Asbury Park has become home to New Jersey’s local music scene; the town has even adopted “Where Music Lives” as its slogan.
Through its multitude of venues, as well as recording studio space, NJ artists are being given more opportunities than ever before to enter the music industry close to home.
Asbury Park’s historical venue, “The Stone Pony,” is known for launching legendary careers, particularly those of New Jersey natives; names such as Bruce Springsteen and Jon Bon Jovi ring a bell, i’m sure.
Currently, The Stone Pony is looking to find New Jersey’s next “big act” through its “Rock to the Top 2018” (RTT) competition.
According to The Stone Pony’s website, local bands can enter the competition by submitting their information to email@example.com.
The venue’s website explains, “Ten bands will be in each showcase, with the top three from each show moving on to the semifinal round.”
The details continued, “Three bands from each of the three semifinal rounds will then become finalists in the big showdown, the RTT Finals.”
According to the criteria on the venue’s site, if a band reaches the Rock to the Top Finals, its members will have the chance to win the first place prize of $2,500 in cash, a headlining show at The Stone Pony, and other career-moving promotional services.
Casey Breidenbach, 22, of Bayville, NJ, recently performed with his indie-rock band called, “Shoobies,” during the Rock to the Top 2017 Finals last year on Jan. 20.
Shoobies took away a substantial prize from the competition, placing as the runner-up act.
Breidenbach said that the competition was a very positive experience for his band.
“Rock to The Top has been a blessing for us,” He said.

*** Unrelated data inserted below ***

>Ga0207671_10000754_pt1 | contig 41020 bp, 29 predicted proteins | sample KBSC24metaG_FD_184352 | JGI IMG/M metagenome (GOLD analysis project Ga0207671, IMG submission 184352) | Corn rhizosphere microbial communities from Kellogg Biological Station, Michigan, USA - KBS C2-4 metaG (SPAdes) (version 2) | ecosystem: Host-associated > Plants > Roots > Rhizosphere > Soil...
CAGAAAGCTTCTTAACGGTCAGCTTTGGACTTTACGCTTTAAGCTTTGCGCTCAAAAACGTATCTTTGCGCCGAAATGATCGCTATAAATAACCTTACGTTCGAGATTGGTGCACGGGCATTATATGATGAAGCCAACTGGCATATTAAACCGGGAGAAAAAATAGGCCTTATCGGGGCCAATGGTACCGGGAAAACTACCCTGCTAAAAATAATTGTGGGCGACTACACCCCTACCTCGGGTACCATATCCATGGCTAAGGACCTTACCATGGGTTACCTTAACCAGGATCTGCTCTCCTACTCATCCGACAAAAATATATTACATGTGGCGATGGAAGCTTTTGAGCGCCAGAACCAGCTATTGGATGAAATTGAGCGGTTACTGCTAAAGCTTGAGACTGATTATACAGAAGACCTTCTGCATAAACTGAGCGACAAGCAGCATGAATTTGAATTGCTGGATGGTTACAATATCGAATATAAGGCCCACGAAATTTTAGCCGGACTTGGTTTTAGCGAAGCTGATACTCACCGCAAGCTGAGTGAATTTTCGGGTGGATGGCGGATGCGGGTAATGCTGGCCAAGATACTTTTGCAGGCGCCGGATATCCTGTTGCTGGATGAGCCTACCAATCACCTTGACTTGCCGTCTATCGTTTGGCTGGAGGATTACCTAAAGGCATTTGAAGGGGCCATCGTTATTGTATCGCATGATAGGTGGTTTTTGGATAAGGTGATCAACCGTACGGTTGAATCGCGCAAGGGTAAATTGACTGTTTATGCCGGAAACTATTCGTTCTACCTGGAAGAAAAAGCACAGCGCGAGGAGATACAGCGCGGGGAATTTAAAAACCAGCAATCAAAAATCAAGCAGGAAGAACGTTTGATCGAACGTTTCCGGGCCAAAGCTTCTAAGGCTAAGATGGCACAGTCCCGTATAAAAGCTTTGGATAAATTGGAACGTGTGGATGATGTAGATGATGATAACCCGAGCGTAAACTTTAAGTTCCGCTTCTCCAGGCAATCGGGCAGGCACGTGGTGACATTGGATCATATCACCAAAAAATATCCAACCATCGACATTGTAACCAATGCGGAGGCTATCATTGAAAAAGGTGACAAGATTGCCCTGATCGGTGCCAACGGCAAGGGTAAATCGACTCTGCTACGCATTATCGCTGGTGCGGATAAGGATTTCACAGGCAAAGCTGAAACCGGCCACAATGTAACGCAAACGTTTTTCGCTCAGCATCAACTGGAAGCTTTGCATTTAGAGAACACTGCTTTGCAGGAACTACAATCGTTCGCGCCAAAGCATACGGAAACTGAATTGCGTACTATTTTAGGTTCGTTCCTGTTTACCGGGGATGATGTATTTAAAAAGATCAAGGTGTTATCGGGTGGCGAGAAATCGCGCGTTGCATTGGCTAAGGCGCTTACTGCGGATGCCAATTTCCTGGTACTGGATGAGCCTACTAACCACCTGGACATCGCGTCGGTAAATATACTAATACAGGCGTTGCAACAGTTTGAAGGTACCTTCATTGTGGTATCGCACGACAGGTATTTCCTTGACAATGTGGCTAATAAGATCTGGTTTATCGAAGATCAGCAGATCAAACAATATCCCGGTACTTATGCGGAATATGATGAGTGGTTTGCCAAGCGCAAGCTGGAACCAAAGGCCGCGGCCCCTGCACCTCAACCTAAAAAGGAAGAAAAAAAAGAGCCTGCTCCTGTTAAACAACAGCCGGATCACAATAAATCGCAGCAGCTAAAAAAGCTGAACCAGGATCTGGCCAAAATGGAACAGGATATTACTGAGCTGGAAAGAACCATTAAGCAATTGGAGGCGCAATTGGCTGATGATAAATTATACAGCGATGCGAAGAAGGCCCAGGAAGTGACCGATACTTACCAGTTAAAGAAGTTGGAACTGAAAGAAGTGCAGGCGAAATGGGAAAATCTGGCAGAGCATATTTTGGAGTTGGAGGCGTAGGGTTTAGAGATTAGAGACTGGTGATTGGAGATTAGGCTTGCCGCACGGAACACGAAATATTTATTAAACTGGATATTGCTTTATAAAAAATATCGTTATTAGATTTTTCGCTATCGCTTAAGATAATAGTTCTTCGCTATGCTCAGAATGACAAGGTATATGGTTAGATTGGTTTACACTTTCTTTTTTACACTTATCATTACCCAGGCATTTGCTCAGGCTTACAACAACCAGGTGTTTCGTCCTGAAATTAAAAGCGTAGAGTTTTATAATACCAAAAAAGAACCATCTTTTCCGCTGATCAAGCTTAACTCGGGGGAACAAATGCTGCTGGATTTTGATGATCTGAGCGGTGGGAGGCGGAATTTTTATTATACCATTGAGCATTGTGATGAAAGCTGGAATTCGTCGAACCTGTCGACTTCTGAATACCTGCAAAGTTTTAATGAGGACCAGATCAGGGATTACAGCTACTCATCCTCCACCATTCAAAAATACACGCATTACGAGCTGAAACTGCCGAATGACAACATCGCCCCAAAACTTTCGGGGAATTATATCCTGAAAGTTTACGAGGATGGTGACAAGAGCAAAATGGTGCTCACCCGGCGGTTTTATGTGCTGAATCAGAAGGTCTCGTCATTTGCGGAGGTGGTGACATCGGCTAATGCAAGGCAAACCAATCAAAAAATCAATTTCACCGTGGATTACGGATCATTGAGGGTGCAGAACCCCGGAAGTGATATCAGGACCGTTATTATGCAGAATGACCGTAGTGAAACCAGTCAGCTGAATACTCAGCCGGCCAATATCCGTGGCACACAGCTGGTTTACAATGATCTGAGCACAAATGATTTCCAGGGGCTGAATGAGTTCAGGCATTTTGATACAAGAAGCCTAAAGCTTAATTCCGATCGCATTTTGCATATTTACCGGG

“Playing the Stone Pony is a universal reassurance for our band; we feel at home every time we step on that stage,”
Asbury Park is also home to “The Saint,” a venue with an intimate capacity of about 100 people.
Artifacts line the walls of legendary venue. The walls of The Saint definitely have some stories to tell.
Each wall reveals that acts such as Jewel and Springsteen have performed there before they had their chance of becoming “the next big act” in their own ways.
Scott Stamper, 55, of Sayreville, NJ, owns the venue.
He recognizes its important platform for up and coming artists.
“It’s very crucial; it’s the spawning ground for new talent,” he said.
“There are also sound engineers available to help every band sound their best on stage.”
Stamper continued on.
“It’s a great vehicle to learn your craft here. We’re not just throwing people up on stage, without giving them any more pointers or advice. We want to see everybody succeed.”
Stamper’s attitude on providing artists with a place to play their music and have the chance to be heard is truly unique and humbling.
Breidenbach, who has also played The Saint with Shoobies, expressed his gratitude towards the encouraging environment he found in Asbury Park.
“The connections that we have made in Asbury Park, whether it be from recording or playing shows, it all has helped us grasp a better understanding of the intrinsic complexities of the music industry.”